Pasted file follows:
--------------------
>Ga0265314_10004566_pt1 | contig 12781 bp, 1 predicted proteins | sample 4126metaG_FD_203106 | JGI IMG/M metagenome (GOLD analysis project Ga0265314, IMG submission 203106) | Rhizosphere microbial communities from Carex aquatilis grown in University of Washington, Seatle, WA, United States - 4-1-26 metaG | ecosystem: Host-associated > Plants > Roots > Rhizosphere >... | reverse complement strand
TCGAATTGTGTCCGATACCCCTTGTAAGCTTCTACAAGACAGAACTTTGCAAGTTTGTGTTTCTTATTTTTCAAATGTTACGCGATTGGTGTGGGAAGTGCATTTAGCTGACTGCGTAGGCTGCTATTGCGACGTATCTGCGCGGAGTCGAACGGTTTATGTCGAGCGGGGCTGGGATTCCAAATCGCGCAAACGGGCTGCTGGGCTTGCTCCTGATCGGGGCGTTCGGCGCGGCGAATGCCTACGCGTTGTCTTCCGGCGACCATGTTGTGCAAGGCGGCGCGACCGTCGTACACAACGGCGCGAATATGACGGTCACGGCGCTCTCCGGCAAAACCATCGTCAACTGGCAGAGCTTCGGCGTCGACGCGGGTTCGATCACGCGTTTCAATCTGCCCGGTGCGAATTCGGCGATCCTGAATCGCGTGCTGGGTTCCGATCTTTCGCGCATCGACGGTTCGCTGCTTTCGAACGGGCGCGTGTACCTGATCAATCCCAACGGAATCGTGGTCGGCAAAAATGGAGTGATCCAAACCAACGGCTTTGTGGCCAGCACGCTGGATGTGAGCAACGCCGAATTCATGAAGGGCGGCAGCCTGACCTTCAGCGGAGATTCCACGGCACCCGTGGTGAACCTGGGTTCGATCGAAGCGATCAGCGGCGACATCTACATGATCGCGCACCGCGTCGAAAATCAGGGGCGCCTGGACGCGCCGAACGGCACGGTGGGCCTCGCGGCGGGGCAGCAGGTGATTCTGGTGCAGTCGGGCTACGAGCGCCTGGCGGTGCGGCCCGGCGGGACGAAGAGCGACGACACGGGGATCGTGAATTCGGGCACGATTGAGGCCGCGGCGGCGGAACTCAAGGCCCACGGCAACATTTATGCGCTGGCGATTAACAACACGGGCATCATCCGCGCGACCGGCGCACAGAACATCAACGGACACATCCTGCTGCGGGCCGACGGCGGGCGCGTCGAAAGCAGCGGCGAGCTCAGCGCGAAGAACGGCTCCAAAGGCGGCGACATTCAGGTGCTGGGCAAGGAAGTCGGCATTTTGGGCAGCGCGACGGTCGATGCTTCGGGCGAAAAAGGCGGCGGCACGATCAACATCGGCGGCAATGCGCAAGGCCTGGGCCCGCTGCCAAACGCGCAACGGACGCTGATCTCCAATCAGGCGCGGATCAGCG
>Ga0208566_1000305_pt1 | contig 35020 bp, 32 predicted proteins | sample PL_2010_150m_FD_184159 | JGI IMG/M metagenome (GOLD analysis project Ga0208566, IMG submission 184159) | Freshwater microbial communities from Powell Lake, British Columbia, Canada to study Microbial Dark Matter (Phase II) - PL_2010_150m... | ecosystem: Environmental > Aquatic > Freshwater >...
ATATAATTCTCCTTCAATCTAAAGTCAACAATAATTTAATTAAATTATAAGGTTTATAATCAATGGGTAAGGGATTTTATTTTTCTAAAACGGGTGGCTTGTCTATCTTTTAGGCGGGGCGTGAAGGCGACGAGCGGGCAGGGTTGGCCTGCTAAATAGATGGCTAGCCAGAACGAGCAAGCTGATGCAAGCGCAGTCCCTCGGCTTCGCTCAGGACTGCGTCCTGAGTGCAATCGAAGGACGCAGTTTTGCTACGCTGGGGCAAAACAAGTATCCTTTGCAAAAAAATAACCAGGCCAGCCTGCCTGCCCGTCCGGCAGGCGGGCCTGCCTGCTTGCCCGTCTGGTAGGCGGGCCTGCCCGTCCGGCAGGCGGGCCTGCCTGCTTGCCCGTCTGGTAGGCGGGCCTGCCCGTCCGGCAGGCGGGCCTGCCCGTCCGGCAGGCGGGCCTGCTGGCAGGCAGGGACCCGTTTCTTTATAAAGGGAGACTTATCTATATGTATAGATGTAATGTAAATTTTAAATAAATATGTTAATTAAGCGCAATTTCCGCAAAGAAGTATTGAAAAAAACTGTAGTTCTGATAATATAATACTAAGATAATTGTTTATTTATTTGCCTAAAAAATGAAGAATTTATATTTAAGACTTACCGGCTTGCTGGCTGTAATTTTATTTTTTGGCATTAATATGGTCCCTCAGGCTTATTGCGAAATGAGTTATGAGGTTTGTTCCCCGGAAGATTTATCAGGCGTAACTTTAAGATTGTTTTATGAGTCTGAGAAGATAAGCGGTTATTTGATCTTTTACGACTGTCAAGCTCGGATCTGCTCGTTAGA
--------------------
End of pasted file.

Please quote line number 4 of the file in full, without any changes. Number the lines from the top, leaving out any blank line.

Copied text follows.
ATATAATTCTCCTTCAATCTAAAGTCAACAATAATTTAATTAAATTATAAGGTTTATAATCAATGGGTAAGGGATTTTATTTTTCTAAAACGGGTGGCTTGTCTATCTTTTAGGCGGGGCGTGAAGGCGACGAGCGGGCAGGGTTGGCCTGCTAAATAGATGGCTAGCCAGAACGAGCAAGCTGATGCAAGCGCAGTCCCTCGGCTTCGCTCAGGACTGCGTCCTGAGTGCAATCGAAGGACGCAGTTTTGCTACGCTGGGGCAAAACAAGTATCCTTTGCAAAAAAATAACCAGGCCAGCCTGCCTGCCCGTCCGGCAGGCGGGCCTGCCTGCTTGCCCGTCTGGTAGGCGGGCCTGCCCGTCCGGCAGGCGGGCCTGCCTGCTTGCCCGTCTGGTAGGCGGGCCTGCCCGTCCGGCAGGCGGGCCTGCCCGTCCGGCAGGCGGGCCTGCTGGCAGGCAGGGACCCGTTTCTTTATAAAGGGAGACTTATCTATATGTATAGATGTAATGTAAATTTTAAATAAATATGTTAATTAAGCGCAATTTCCGCAAAGAAGTATTGAAAAAAACTGTAGTTCTGATAATATAATACTAAGATAATTGTTTATTTATTTGCCTAAAAAATGAAGAATTTATATTTAAGACTTACCGGCTTGCTGGCTGTAATTTTATTTTTTGGCATTAATATGGTCCCTCAGGCTTATTGCGAAATGAGTTATGAGGTTTGTTCCCCGGAAGATTTATCAGGCGTAACTTTAAGATTGTTTTATGAGTCTGAGAAGATAAGCGGTTATTTGATCTTTTACGACTGTCAAGCTCGGATCTGCTCGTTAGA